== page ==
When Lumber Was King
From 1900 to 1920, Louisiana was one of the nation’s top three lumber-producing states
Houses like these fill the residential districts of Leesville, Alexandria, Minden and Ruston, and numerous other towns and villages. Louisiana’s abundance of timber provided the material for these houses and, more importantly, generated an economy that allowed towns and villages to flourish.
At the end of the Civil War, three-quarters of Louisiana’s land was forested, most of it with longleaf pine, 150 to 200 years old and reaching more than 100 feet in height. By the 1880s, out-of-state lumber companies, having exhausted the supplies of timber in their home states, came south to harvest these pines. As they surveyed the tall stands of virgin pine, their response surely echoed that of Timothy Flint, who traveling through the region in 1835, reported, “I have seen the pine woods of New England, and many others, but this grand and impressive forest is unique and alone in my remembrance … Millions of straight and magnificent stems, from seventy to a hundred clear shaft, terminate in umbrella tops, whose deep and somber verdure contrasts strikingly with the azure of the sky.”
The railroads opened up the state’s vast timber reserves for exploitation and enabled the lumber companies to flourish. Logs could be transported more efficiently than by the bayous and rivers as before. Logging companies moved deep into the extensive pine forests that blanketed the central and northern parts of the state that formerly were inaccessible.
Lumber towns sprang up almost overnight. From 1900 to 1920, Louisiana was one of the nation’s top three lumber-producing states, along with Washington and Michigan.
The lumber companies built communities to house their labor force, accommodating them in “skidder towns,” next to the forests they were cutting down. These temporary settlements were relocated when the nearby lumber was exhausted. More permanent company towns were established around a sawmill. Almost everything in these towns — housing, commissary, school, church, theater or movie house, sometimes a library, and recreational facilities — was built and owned by the company.
The town of Fisher in Sabine Parish is one such example and still conveys the ambience of its early 20th-century character when it was owned by the Louisiana Long Leaf Lumber Company, known as 4L. Founded by John B. White and Oliver W. Fisher from Missouri, who purchased 75,000-acres of virgin timberland, the latter’s name was given to the town they built in 1899. The town was laid out on a grid plan, a quick and convenient way to lay out a town, here with approximately 130 houses. Typical of company towns of that era, employees were segregated by class and race. Though Fisher’s streets originally were unpaved, the town had wooden sidewalks. And of course all the buildings were constructed of wood, although the amount of decorative architectural detailing was considerably more on the managers’ houses.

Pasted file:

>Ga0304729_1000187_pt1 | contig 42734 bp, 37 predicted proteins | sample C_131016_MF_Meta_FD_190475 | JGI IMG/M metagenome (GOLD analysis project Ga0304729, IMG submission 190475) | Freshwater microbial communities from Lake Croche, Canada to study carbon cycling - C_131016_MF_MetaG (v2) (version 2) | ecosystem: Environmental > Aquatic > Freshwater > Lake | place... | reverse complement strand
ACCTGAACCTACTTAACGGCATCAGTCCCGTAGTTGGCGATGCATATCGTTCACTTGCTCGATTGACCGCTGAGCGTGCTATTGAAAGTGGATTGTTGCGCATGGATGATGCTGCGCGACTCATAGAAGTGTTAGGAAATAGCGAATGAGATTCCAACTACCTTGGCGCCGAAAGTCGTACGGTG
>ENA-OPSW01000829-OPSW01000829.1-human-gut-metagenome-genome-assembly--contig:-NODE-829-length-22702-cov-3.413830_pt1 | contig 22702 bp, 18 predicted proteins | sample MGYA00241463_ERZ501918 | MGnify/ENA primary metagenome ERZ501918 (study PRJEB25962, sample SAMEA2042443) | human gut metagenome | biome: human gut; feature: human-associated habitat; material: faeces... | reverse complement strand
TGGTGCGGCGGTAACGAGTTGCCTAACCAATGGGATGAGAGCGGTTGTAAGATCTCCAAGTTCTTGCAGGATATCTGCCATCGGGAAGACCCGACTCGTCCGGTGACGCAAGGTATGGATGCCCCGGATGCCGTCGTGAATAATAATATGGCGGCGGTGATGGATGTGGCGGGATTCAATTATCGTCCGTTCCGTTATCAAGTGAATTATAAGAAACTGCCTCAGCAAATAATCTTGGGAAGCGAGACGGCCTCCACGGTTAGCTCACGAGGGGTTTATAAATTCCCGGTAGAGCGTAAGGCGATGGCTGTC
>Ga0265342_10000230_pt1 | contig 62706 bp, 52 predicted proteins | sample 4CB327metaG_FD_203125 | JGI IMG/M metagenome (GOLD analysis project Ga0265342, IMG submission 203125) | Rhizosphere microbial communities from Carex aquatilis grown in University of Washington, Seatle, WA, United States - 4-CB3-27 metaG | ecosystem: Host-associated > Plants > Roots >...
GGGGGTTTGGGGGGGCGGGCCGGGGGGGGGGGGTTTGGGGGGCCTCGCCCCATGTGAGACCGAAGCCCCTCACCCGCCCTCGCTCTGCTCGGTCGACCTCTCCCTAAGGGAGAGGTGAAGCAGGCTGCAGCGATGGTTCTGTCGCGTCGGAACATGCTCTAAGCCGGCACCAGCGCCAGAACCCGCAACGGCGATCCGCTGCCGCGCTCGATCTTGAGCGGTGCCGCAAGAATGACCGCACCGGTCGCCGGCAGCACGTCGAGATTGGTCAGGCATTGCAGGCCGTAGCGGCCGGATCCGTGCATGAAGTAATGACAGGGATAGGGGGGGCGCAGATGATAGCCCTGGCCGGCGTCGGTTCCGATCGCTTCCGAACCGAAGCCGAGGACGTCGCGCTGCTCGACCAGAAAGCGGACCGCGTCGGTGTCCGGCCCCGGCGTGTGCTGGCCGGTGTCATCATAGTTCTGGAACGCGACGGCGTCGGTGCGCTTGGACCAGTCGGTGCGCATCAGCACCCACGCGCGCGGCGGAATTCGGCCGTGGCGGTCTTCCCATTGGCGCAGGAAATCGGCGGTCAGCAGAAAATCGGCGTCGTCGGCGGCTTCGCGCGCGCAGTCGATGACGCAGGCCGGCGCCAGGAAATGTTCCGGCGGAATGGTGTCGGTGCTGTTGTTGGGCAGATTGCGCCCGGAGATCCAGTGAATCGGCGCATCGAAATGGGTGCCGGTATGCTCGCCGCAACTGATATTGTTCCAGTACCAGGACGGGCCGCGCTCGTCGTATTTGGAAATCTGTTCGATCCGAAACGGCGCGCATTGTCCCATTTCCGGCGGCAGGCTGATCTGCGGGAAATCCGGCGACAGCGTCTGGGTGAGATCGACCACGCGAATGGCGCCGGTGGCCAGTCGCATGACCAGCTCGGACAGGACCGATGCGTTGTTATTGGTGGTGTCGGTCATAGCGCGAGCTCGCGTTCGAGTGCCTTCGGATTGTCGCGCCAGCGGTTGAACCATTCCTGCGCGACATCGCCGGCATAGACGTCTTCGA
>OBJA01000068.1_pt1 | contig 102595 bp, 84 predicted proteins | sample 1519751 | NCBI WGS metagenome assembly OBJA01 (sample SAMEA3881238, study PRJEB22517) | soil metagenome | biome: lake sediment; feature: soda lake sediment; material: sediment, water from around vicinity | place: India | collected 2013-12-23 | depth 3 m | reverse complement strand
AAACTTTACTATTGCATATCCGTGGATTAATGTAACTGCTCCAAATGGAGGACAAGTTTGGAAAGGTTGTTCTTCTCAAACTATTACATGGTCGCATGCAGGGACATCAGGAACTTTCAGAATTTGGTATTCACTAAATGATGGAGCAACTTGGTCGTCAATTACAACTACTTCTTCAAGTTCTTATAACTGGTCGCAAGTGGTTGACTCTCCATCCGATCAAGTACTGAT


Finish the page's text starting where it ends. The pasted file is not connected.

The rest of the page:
From 1900 to 1920, Louisiana was one of the nation’s top three lumber-producing states, along with Washington and Michigan.
As well as the sawmill and the company office, 4L built community facilities for the workers: an interdenominational church, a hospital, a school, a hotel, and an opera house. The Opera House — an elegant name for a venue that hosted all different kinds of entertainment, including movies — is monumentalized with four wooden Doric columns supporting a pedimented porch. The Fisher Hotel was described in a 1908 newspaper as being known to all the traveling public as the best between Beaumont and Shreveport. When railroad service to the town ceased in 1968, the hotel was demolished and sold for lumber. As well as the houses, the company owned the commissary, or shop, where workers purchased all their supplies. Not all was ideal in this ideal town however; strife between ethnic groups and labor unrest and union organization is recorded. Much later, in 1966, the mill was taken over by Boise Cascade and the homes were sold to the residents.